imperial family, were not seen to be divine. Rather than establish
sovereignty by the manner of claimed godhood over the nation however,
Emperor of Japan and the imperial family stood as the bond between
the heavens and the earth by claims of descending from the goddess
Amaterasu, instead dealing in affairs related with the gods than any
major secular political event, with few cases scattered about history.
It was not until the Meiji period, that the Japanese
Emperor began to
be venerated along with a growing sense of nationalism.
Arahitogami – the concept of a god who is a human being applied to
Hirohito as he was known in the Western
World), until the end of World War II.
Ningen-sengen – the declaration with which the Shōwa Emperor, on
New Year's Day 1946, (formally) declined claims of divinity, keeping
with traditional family values as expressed in the Shinto religion.
Ancient Southeast Asia
Devaraja is the Hindu-
Buddhist cult of deified royalty in Southeast
Asia. It is simply described as Southeast Asian concept of divine
king. The concept viewed the monarch (king) as the living god, the
incarnation of the supreme god, often attributed to
Shiva or Vishnu,
on earth. The concept is closely related to Indian concept of
Chakravartin (universal monarch). In politics, it is viewed as the
divine justification of a king's rule. The concept gained its
elaborate manifestations in ancient
Java and Cambodia, where monuments
Angkor Wat were erected to celebrate the king's
divine rule on earth.
Medang kingdom, it was customary to erect a candi (temple) to
honor the soul of a deceased king. The image inside the garbhagriha
(inner sanctum) of the temple often portrayed the king as a god, since
the soul was thought to be united with the god referred to, in
svargaloka. It is suggested that the cult was the fusion of Hinduism
with native Austronesian ancestor worship. In Java, the tradition
of the divine king extended to the Kediri, Singhasari and Majapahit
kingdoms in the 15th century. The tradition of public reverence to the
King of Thailand
King of Thailand is the continuation of this
ancient devaraja cult. The
Surakarta and Sultan of
Yogyakarta are the direct descendants of the
Mataram Sultanate founded
in the late 17th century, and was said to be the continuation of the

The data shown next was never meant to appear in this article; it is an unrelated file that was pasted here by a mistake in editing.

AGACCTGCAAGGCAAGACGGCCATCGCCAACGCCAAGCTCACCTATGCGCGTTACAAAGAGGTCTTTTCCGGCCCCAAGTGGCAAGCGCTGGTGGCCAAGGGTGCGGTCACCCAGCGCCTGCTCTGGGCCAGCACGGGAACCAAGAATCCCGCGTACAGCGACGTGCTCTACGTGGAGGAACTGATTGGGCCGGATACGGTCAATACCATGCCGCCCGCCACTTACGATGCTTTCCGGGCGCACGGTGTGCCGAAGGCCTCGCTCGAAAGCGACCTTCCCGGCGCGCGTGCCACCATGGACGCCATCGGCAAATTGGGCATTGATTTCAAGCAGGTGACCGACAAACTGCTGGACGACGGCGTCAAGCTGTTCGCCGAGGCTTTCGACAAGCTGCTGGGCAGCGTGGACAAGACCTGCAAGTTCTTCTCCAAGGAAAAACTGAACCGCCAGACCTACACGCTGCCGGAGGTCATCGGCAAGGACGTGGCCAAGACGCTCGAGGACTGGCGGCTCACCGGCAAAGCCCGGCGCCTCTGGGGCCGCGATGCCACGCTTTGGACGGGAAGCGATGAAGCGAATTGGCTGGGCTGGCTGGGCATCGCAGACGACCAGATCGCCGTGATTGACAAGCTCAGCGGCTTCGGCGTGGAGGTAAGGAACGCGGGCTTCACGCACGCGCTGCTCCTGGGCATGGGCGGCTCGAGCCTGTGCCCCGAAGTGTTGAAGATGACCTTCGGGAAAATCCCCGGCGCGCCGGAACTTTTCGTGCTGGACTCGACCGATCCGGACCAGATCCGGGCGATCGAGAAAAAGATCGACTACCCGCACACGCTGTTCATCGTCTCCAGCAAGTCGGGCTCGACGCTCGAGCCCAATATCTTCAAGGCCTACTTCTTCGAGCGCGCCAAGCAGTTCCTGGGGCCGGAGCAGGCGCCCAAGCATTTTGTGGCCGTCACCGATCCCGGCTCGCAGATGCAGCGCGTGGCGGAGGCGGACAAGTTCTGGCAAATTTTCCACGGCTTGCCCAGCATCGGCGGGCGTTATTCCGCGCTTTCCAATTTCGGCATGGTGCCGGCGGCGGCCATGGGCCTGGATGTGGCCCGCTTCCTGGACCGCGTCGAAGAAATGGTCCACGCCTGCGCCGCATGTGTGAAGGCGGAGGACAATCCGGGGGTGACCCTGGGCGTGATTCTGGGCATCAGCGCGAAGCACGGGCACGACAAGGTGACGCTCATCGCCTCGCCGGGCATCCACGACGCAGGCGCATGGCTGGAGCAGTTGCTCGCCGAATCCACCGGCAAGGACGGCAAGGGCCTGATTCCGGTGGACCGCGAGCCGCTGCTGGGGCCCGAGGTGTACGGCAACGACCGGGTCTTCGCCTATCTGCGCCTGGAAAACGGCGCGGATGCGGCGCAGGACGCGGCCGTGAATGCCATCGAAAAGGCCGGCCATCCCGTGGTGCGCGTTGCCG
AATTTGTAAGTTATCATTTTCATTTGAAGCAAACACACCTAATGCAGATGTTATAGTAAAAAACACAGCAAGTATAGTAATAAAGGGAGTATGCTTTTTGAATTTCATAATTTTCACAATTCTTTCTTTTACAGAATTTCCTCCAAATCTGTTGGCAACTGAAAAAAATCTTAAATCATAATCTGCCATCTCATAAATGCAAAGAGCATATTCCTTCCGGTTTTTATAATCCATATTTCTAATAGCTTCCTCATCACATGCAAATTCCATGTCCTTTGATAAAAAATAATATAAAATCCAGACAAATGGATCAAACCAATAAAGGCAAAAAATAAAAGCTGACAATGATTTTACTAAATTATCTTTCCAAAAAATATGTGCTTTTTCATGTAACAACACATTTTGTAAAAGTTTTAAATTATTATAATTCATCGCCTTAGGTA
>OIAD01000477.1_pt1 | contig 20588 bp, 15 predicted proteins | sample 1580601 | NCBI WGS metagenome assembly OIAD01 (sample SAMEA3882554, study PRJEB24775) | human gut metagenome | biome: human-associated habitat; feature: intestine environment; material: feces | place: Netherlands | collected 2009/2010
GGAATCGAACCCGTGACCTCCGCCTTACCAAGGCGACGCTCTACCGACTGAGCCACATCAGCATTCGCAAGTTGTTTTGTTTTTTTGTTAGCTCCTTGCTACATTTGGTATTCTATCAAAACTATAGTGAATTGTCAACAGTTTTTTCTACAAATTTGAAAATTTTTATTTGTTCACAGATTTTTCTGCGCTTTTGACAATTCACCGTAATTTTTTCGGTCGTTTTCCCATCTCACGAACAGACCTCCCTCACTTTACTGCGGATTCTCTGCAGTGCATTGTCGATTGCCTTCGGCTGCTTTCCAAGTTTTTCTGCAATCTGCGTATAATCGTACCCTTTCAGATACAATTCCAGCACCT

Ancient 8th century Mataram kingdom.
Tibetan Buddhism uses the tulku system, an ancient way of finding the
reincarnation of a previous deceased lama: they are usually young
boys, sometimes of wealthy and influential families and sometimes of
peasant families like the current 14th Dalai Lama, that are found and
enthroned as the reincarnation of an enlightened person that has
already deceased. Every tulku is still called on the title of Rinpoche
and is given as much respect as his previous reincarnation. Complying
with each and every wish of a child or adult tulku is not unusual.
Tulkus lead responsible lives because of their status as a
bodhisattva. While many tulkus are monks, some tulkus choose to lead
lay lives with families of their own.
Examples of divine kings in history
See also: Sacred king
Some examples of historic leaders who are often considered divine
Pharaohs of Ancient Egypt
Shilluk Kingdom was ruled by a divine monarchy
Ghanas (Kings) of the Empire of Ghana
God Worshipping Society
God Worshipping Society leader Hong Xiuquan, leader of the Taiping
Rebellion, claimed to be Christ's younger brother, and attempted to
establish rule as a divine king
Buddhist monk Gung-ye, King of Taebong
The Japanese emperors up to the end of World War II
Javanese Kings during Hindu-
Buddhist era (4th century – 15th century
AD) such as
Sailendra dynasty, Kediri, Singhasari and
Kings of Khmer Empire, Cambodia
The Dalai Lamas of Tibet
Kings of the Maya city-states of the Classical period
Sapa Incas in pre-Hispanic South America; considered descendants of
the sun god Inti.
Kings or Akua Aliʻi of the Hawaiian Islands before 1839
Many Roman emperors were declared gods by the
Roman Senate (generally
after their death). (See
Imperial cult (ancient Rome).)
Cult of personality
Divine right of kings
Emperor of Japan
Mandate of Heaven
North Korean cult of personality
Imperial cult in Roman Britain-Google docs
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Cult in South Asian Art & Architecture". ISBN 8189233262.